Mari-Ann Ganson stands outside on a rocky bay, smiling at the camera. She has long brown hair and is wearing a white t-shirt that reads "Envirocache."

Mari-Ann Ganson: co-founder and Chief Marketing Officer (CMO) of Envirocache Ltd.

The #SheInnovates stories team sat down with Mari-Ann Ganson to discuss the role of women in innovation. Get involved at She Innovates Global.  

#SheInnovates Stories: Innovation is solving the world's problems. What problem are you solving?

Mari-Ann Ganson: Envirocache is a mobile app, which will encourage children to get outside by taking part in nature treasure hunts. It has the benefit of allowing children to use technology to become more active, and can also be used as an educational tool to help them and their families learn more about the nature that surrounds them. Therefore, it has huge potential in many categories including education, health and well-being. 

#SheInnovates: When did you realize your innovation was a breakthrough?

MG: I realized that Envirocache was a breakthrough when it garnered interest from several organizations. Firstly, from universities that were interested in partnering with us (before we chose Robert Gordon University in Aberdeen) to help us to develop the app, and later from charities displaying an interest in using the app within their organizations.

What were some unexpected obstacles you overcame in the innovation process?

MG: Our app started when we entered the Apps for Good competition; however, we did not reach the final. I would say our biggest obstacle was continuing with the idea after this, and finding another way to make our innovation possible. We entered again this year in the Legacy category and reached the UK final, showing that hard work does pay off.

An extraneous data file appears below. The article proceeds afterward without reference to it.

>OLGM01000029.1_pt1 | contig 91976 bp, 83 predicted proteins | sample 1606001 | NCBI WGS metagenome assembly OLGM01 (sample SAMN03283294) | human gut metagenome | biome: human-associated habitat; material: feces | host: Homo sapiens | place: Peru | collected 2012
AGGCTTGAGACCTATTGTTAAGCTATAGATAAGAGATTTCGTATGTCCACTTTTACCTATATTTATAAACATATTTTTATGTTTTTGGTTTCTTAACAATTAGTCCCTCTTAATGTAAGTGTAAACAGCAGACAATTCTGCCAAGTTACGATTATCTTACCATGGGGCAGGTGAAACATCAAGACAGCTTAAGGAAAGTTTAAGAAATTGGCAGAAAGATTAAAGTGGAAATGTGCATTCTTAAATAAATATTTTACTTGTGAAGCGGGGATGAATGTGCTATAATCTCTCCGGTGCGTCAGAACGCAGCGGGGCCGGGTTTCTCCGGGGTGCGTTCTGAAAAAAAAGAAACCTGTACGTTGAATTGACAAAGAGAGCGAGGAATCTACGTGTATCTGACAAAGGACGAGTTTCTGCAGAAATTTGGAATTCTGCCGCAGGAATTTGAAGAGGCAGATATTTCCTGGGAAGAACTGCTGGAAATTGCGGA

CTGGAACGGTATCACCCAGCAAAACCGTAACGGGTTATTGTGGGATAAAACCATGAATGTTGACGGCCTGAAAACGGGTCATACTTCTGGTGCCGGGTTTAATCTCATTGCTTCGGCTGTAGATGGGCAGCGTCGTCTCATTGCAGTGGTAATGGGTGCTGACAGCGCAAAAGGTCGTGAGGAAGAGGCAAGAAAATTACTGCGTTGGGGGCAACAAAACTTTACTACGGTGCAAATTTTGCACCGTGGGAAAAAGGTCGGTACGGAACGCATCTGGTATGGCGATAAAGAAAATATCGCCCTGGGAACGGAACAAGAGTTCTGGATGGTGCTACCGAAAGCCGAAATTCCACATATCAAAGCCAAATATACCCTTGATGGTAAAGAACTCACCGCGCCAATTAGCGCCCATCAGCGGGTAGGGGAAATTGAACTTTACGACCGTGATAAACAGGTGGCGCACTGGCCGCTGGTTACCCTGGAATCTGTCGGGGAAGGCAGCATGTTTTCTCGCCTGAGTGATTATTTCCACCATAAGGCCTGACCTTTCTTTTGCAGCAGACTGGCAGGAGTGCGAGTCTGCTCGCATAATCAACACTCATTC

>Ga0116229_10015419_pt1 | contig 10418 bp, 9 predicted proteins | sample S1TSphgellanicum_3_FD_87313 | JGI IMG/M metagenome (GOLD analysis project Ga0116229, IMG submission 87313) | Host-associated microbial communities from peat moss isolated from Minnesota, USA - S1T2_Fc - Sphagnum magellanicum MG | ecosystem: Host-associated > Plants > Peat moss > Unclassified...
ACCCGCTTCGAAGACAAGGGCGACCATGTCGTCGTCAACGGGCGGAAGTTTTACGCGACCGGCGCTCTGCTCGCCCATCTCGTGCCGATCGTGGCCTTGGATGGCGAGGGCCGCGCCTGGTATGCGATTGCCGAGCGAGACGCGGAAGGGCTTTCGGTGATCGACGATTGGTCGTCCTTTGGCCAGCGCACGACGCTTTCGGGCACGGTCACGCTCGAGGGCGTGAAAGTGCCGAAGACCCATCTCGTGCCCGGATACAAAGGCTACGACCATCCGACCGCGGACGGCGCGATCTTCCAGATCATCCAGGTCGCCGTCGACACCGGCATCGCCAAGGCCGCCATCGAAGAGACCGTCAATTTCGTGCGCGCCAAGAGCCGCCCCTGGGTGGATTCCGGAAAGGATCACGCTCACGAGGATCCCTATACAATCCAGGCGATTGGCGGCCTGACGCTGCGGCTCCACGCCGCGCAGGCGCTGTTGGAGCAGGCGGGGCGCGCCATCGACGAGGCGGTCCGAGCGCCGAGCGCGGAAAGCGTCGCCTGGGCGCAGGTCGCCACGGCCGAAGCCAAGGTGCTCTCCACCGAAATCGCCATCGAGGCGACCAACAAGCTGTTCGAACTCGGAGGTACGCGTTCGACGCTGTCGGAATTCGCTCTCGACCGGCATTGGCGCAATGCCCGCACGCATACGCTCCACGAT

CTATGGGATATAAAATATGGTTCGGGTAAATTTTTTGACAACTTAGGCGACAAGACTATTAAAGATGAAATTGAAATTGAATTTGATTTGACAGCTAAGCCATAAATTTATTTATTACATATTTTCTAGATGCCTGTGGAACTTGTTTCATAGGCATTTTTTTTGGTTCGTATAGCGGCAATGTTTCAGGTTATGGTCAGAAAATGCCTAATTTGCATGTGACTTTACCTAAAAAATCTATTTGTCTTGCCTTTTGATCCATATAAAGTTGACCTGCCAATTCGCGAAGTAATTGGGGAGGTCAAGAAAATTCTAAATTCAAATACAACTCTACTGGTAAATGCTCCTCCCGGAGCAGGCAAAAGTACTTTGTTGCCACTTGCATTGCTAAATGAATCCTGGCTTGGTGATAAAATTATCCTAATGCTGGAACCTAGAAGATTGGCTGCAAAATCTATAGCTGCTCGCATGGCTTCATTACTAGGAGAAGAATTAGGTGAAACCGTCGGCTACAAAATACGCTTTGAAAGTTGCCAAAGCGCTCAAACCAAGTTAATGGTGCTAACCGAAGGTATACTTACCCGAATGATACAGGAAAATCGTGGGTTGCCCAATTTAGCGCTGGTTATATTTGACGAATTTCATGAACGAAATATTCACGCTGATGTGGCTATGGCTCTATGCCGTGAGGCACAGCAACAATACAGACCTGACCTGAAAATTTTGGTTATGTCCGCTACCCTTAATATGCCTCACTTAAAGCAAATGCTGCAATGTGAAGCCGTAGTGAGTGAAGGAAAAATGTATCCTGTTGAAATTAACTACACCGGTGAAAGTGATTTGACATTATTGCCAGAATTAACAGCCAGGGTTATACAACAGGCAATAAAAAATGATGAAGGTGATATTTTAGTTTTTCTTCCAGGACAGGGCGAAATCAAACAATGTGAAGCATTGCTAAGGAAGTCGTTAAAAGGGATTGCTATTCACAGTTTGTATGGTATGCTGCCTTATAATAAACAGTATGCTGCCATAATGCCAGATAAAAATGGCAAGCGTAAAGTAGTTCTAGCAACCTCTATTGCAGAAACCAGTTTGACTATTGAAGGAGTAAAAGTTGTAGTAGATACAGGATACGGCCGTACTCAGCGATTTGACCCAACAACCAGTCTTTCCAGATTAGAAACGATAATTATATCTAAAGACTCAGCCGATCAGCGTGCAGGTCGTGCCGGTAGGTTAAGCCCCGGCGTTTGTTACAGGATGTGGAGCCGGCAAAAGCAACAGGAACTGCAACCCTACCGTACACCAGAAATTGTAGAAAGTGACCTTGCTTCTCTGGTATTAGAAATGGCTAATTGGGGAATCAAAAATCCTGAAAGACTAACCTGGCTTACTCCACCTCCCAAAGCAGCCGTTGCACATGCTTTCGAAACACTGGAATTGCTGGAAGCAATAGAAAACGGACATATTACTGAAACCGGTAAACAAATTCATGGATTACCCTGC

What inspires you to love your work?

MG: I am inspired by the fact that my work will help to improve the health and well-being of children, as well as help in education. This is important to me as I would like to be a primary school teacher.

What do you hope that young women coming behind you will take from your work?

MG: I hope they will see that it's important to work hard at an idea and not give up if it's not accepted the first time. We did not reach the final [round] of Apps for Good, which was where our idea originated, but we kept working on Envirocache to get it to where it is today.

Why are women in innovation important? 

MG: I think that women in innovation are important in order to encourage other girls and young women to develop an interest in technology.

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Interviews have been lightly edited for clarity and length.